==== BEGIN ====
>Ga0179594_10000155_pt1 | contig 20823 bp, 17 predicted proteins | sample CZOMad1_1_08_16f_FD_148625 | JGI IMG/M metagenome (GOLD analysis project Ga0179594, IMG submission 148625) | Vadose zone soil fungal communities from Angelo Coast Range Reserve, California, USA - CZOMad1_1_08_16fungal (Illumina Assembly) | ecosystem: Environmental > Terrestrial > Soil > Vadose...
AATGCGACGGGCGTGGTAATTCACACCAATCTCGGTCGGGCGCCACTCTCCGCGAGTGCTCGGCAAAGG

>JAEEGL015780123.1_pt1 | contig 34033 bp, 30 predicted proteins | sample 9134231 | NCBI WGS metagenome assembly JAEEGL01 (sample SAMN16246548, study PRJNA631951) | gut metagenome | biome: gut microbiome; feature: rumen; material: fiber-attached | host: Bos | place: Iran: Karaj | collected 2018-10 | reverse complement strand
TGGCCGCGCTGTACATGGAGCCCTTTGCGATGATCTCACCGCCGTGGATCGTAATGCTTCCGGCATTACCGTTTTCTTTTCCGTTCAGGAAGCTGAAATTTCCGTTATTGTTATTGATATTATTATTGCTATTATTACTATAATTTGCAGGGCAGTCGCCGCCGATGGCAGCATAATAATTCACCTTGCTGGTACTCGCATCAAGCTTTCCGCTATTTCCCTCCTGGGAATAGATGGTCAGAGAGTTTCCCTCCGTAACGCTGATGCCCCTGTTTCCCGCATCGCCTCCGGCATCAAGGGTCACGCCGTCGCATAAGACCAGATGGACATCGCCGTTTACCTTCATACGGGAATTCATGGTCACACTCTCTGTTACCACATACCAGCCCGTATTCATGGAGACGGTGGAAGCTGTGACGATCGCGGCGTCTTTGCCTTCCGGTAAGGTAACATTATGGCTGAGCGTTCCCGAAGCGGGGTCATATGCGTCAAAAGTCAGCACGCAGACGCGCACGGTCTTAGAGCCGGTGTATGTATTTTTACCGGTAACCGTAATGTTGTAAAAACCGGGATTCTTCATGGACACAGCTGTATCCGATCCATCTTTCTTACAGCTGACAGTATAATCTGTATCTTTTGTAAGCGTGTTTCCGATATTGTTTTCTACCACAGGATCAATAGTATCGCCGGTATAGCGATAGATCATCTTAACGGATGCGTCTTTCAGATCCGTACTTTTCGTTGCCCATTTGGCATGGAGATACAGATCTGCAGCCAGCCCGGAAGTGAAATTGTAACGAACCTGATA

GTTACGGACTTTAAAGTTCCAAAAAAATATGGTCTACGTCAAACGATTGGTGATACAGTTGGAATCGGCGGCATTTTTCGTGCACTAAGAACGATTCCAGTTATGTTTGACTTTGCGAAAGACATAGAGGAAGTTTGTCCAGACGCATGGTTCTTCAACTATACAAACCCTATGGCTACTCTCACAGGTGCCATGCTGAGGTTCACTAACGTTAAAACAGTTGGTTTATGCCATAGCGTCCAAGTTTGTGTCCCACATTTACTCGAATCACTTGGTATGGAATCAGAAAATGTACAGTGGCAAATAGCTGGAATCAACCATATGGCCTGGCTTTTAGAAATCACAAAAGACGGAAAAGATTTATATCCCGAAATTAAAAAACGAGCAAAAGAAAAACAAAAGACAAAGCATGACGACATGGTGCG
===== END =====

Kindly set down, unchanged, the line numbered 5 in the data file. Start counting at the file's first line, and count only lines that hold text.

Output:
GTTACGGACTTTAAAGTTCCAAAAAAATATGGTCTACGTCAAACGATTGGTGATACAGTTGGAATCGGCGGCATTTTTCGTGCACTAAGAACGATTCCAGTTATGTTTGACTTTGCGAAAGACATAGAGGAAGTTTGTCCAGACGCATGGTTCTTCAACTATACAAACCCTATGGCTACTCTCACAGGTGCCATGCTGAGGTTCACTAACGTTAAAACAGTTGGTTTATGCCATAGCGTCCAAGTTTGTGTCCCACATTTACTCGAATCACTTGGTATGGAATCAGAAAATGTACAGTGGCAAATAGCTGGAATCAACCATATGGCCTGGCTTTTAGAAATCACAAAAGACGGAAAAGATTTATATCCCGAAATTAAAAAACGAGCAAAAGAAAAACAAAAGACAAAGCATGACGACATGGTGCG